She wrote the song, entitled “Eye of the Storm”, for her aunt who had been diagnosed with breast cancer.

“I had some emotions and I wanted to put them into something,” she said. “I guess you could say that was the first emotional thing that gave me musical inspiration. And now, when things happen in my life, I’m like ‘I’ll just write a song about that’. That’s the silver lining to the situation– at least I get a song out of it.”

Hannah Geller plays the electric guitar in her home on Nov. 22. (Photo by Sam Hockaday)

After producing her first song, Geller took a long hiatus from the songwriting business, focusing more on covers and devoting the rest of her time to school. She would not go on to produce another original until her senior year of high school, when her first single, “Every Intention” was released on Spotify. Since then, songwriting has been Geller’s passion. She has picked up an impressive array of instruments to assist her in that passion.

“Piano was my main instrument for the longest time,” she said. “But with the music I’m making, I can’t just play the piano for Psychedelic rock songs, so I was 17 when I picked up the guitar…I picked up bass over COVID, and I’ve been playing drums since I was like 13.”

Hannah Geller plays the electric piano in her home on Nov. 22. (Photo by Sam Hockaday)

Of course, no matter their skill, any artist is bound to find that art is not an easy thing to make– especially great art. Geller’s experience has been no different.

“I’ve had so many days where I am just in such intense distress trying to mix a song, trying to get a song out” she said.

However, Geller knows how to navigate the difficult days, when the next step seems unreachable.

“I just keep pushing through it because I know that this is what I want,” she said. “This is so cliche, but even if the days are so hard, and you don’t feel like you can finish a song, you just gotta keep trying.”

Hannah Geller plays drums in her home on Nov. 22. (Photo by Sam Hockaday)

Geller acknowledges that distress can be particularly discouraging for female musicians such as herself.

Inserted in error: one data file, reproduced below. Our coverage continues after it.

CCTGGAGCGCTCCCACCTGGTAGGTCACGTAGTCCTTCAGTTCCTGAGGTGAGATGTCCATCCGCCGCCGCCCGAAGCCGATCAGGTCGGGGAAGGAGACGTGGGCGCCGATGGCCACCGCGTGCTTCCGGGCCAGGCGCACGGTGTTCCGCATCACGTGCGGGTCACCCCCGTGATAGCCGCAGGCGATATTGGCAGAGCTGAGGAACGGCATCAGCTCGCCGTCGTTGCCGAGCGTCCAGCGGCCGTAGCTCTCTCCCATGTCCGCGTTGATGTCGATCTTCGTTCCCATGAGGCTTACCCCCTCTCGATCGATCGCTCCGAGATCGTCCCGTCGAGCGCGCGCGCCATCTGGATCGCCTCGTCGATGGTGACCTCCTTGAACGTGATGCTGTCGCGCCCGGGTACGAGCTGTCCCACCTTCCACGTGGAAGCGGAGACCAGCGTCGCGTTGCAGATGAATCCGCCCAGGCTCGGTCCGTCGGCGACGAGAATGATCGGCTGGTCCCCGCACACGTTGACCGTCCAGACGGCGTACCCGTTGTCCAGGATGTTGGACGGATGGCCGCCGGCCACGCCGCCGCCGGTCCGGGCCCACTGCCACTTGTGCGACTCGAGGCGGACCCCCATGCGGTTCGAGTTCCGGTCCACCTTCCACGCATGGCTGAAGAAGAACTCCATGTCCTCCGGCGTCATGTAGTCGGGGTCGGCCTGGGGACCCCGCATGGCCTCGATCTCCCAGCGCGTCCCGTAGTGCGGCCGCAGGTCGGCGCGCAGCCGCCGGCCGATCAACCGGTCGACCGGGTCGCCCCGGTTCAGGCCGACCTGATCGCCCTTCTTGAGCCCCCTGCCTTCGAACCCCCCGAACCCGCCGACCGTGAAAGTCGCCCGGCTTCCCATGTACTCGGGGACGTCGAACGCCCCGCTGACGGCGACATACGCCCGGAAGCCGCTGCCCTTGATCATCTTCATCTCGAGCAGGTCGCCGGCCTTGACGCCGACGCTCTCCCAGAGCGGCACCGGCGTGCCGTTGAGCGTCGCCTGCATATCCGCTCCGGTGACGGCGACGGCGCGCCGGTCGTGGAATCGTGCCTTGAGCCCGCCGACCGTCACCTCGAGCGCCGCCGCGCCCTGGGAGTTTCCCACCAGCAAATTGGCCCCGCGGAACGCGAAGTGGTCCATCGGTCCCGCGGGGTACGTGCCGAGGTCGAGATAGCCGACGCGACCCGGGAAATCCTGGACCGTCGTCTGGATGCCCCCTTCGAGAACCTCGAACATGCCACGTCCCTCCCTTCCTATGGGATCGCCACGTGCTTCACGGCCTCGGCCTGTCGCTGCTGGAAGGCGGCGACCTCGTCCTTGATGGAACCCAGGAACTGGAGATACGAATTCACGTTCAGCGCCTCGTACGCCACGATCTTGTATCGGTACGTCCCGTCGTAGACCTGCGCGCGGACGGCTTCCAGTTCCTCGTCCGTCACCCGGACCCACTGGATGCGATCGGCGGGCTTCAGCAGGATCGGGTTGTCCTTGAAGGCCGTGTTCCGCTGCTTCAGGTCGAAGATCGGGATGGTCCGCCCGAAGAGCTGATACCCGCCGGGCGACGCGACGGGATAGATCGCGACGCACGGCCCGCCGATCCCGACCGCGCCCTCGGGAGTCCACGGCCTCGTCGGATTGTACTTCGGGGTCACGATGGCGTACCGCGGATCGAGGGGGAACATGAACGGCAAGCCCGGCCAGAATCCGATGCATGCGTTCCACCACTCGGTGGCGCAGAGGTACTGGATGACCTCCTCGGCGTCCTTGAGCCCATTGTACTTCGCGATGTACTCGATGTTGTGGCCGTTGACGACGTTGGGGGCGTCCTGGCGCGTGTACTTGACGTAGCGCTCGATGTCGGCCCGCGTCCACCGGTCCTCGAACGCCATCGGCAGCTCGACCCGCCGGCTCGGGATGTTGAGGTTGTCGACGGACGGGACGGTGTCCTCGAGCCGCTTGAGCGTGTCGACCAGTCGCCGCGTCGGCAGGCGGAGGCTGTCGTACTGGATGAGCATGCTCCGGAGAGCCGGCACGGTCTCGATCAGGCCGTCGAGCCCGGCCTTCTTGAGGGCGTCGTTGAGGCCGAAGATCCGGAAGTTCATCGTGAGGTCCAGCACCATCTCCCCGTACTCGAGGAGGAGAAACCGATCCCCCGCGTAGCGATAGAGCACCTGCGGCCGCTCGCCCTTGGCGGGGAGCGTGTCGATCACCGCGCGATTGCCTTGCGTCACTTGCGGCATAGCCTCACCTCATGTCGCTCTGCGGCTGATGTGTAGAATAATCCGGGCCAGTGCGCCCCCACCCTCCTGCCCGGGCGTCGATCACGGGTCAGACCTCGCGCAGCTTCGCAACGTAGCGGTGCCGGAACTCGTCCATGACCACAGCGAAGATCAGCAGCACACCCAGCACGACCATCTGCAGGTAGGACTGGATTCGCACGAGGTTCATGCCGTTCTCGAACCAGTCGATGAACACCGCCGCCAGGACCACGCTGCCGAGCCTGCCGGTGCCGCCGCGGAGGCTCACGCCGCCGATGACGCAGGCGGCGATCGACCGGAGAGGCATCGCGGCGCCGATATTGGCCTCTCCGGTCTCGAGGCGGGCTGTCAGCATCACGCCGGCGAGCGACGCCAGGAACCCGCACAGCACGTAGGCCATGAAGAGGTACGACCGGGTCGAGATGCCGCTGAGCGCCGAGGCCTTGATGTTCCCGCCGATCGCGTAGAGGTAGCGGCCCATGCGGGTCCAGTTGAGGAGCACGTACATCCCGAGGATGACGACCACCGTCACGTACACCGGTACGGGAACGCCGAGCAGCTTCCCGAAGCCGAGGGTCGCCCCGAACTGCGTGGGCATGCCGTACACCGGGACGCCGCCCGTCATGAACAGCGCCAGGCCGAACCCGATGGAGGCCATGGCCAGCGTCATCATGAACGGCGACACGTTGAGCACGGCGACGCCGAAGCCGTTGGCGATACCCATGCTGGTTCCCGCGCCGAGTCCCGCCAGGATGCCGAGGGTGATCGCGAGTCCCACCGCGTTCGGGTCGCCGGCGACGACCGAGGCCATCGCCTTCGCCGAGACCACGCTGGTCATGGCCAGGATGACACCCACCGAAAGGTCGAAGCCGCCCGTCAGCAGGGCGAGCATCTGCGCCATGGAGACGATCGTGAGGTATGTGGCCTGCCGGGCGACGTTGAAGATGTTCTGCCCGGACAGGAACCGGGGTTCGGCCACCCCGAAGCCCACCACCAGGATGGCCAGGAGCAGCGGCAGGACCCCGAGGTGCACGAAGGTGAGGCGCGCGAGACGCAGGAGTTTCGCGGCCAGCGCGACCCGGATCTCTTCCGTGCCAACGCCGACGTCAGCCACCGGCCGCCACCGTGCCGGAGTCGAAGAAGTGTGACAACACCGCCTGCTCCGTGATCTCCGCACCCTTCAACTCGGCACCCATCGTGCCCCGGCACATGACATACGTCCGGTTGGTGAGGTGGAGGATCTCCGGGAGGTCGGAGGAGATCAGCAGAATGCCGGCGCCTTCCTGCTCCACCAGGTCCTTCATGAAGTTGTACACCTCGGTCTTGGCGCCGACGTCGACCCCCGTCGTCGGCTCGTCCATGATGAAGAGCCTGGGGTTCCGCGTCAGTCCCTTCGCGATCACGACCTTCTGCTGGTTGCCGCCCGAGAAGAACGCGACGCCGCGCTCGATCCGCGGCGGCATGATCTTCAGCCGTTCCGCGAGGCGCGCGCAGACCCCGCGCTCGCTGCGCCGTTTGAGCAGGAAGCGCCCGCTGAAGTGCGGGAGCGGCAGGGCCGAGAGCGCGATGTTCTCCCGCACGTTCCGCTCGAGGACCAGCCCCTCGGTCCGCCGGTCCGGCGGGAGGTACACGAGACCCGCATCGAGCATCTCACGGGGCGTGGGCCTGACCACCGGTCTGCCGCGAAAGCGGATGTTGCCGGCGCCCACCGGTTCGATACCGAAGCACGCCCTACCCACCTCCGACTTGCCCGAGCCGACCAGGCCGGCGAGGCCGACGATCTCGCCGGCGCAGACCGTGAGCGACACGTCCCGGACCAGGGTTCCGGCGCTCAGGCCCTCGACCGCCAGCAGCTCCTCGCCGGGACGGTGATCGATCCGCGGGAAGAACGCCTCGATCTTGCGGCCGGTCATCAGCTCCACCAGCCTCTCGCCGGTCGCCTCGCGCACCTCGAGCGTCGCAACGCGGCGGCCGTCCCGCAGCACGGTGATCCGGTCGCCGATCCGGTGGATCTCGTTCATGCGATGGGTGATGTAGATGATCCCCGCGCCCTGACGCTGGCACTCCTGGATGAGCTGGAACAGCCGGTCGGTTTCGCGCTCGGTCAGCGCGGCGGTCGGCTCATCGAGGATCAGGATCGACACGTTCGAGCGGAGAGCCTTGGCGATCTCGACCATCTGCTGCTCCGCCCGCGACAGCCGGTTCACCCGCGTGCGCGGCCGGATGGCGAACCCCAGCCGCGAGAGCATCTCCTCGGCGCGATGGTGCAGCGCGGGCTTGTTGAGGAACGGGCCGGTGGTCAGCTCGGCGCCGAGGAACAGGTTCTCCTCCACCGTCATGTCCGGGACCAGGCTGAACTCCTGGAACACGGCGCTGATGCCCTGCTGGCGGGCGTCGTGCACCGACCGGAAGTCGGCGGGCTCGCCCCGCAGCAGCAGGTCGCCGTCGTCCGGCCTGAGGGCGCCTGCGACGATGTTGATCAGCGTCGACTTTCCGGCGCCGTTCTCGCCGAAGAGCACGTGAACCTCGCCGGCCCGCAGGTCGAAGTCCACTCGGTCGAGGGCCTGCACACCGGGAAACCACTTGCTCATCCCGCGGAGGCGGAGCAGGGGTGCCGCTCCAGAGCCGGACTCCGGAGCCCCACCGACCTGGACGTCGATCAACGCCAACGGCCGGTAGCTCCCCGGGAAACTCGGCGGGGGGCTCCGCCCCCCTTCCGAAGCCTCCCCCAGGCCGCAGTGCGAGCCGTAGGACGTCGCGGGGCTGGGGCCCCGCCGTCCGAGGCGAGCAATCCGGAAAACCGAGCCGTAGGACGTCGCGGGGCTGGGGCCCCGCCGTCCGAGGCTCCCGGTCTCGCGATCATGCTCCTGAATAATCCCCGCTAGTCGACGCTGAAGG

“There are so many rock bands that are male based, and I haven’t really seen that many female rockers,” she said. “I think it’s hard for girls to feel comfortable getting out of that bubble, because it’s just kind of not the norm…so if you have a passion for music and you want to follow it, you just have to do it.”

When she topples the cards that are stacked against her, she ends up on the other side with some thoroughly rocking tunes. Her current favorite original song is called “Song For No One.”

“It’s my one unreleased song that I play at my shows,”she said. “I feel like the lyrics in that song are the most personal for me…When it comes to writing music, I care about the sound more than the lyrics…but in Song For No One, they mean a lot to me.”

Hannah Geller plays drums in her home on Nov. 22. (Photo by Sam Hockaday)

“Song For No One” encapsulates the forward-momentum of her sound as it offers a tone shift that’s really a treat for the ears.

“It goes from pretty, slow strumming and then – 1, 2, 3, 4! and it speeds up a lot and then you get those distorted guitar solos” she said.

Psychedelic rock is Geller’s specialty, and she draws on a few different bands to nail that trippy, distorted sound that Hannah’s listeners know and love.

“I always listen to Tame Impala– as you can see from the poster, I’m a diehard Tame Impala fan. Temples, Heaters, Holy Drug Couple. A bunch of psychedelic rock bands” she said.

Hannah Geller’s room on Nov. 22. (Photo by Sam Hockaday)

Her main influence is Tash Sultana, an Australian singer-songwriter who, coincidentally, also launched into the music world at the age of 13.

“She writes psychedelic rock music as well– she’s actually the only other female psychedelic artist I know of,” Geller said. “She kind of inspired me to do that kind of music.”

When she hits the stage, Tash’s influence shines through in all the right places as she blends an energetic presence with dreamy (yet rocking) vocals and some ruggedly mesmerizing accompanying guitar. Geller is on a trajectory to do some very big things in the music world, and watching her perform is an experience you should definitely not pass up on during your time at State.

“My Spotify is Hannah Geller, and it’s the same on Apple Music. My Instagram is @hannah.geller, and my song Waves is coming out on December 2nd. That’s gonna be my fourth single and it’s the most psychedelic one yet. It’s a fun one to blast in the car.”

About the Contributor
Sam Hockaday
Sam Hockaday, '23-24 Arts & Culture Editor
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San Diego State University’s Independent Student Newspaper Since 1913
Budding rockstar Hannah Geller shares her journey into psychedelic rock